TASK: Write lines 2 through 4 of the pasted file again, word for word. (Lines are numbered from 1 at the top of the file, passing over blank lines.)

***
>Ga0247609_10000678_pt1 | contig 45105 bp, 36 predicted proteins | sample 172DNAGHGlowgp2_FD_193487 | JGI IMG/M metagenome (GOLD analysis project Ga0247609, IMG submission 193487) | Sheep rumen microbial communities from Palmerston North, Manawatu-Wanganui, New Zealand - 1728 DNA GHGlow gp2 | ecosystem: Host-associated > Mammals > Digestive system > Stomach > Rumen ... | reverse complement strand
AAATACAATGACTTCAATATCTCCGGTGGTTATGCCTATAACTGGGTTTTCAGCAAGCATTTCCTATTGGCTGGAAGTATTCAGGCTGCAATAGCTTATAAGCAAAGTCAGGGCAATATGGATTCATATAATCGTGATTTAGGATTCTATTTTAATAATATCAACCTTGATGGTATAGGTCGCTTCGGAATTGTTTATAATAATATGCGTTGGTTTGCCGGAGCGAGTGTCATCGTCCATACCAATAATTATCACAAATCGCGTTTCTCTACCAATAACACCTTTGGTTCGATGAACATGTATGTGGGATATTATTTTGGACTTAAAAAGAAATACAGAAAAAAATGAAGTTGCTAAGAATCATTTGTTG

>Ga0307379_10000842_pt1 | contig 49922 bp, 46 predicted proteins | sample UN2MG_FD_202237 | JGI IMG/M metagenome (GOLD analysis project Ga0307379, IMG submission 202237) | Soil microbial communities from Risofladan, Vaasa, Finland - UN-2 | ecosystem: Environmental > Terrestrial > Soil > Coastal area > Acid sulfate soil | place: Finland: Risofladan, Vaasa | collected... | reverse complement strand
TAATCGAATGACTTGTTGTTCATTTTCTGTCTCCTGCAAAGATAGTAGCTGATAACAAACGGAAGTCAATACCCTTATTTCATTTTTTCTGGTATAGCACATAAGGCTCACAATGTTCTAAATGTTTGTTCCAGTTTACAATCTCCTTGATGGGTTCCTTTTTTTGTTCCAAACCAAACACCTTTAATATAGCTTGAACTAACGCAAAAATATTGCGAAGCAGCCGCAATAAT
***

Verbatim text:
AAATACAATGACTTCAATATCTCCGGTGGTTATGCCTATAACTGGGTTTTCAGCAAGCATTTCCTATTGGCTGGAAGTATTCAGGCTGCAATAGCTTATAAGCAAAGTCAGGGCAATATGGATTCATATAATCGTGATTTAGGATTCTATTTTAATAATATCAACCTTGATGGTATAGGTCGCTTCGGAATTGTTTATAATAATATGCGTTGGTTTGCCGGAGCGAGTGTCATCGTCCATACCAATAATTATCACAAATCGCGTTTCTCTACCAATAACACCTTTGGTTCGATGAACATGTATGTGGGATATTATTTTGGACTTAAAAAGAAATACAGAAAAAAATGAAGTTGCTAAGAATCATTTGTTG

>Ga0307379_10000842_pt1 | contig 49922 bp, 46 predicted proteins | sample UN2MG_FD_202237 | JGI IMG/M metagenome (GOLD analysis project Ga0307379, IMG submission 202237) | Soil microbial communities from Risofladan, Vaasa, Finland - UN-2 | ecosystem: Environmental > Terrestrial > Soil > Coastal area > Acid sulfate soil | place: Finland: Risofladan, Vaasa | collected... | reverse complement strand
TAATCGAATGACTTGTTGTTCATTTTCTGTCTCCTGCAAAGATAGTAGCTGATAACAAACGGAAGTCAATACCCTTATTTCATTTTTTCTGGTATAGCACATAAGGCTCACAATGTTCTAAATGTTTGTTCCAGTTTACAATCTCCTTGATGGGTTCCTTTTTTTGTTCCAAACCAAACACCTTTAATATAGCTTGAACTAACGCAAAAATATTGCGAAGCAGCCGCAATAAT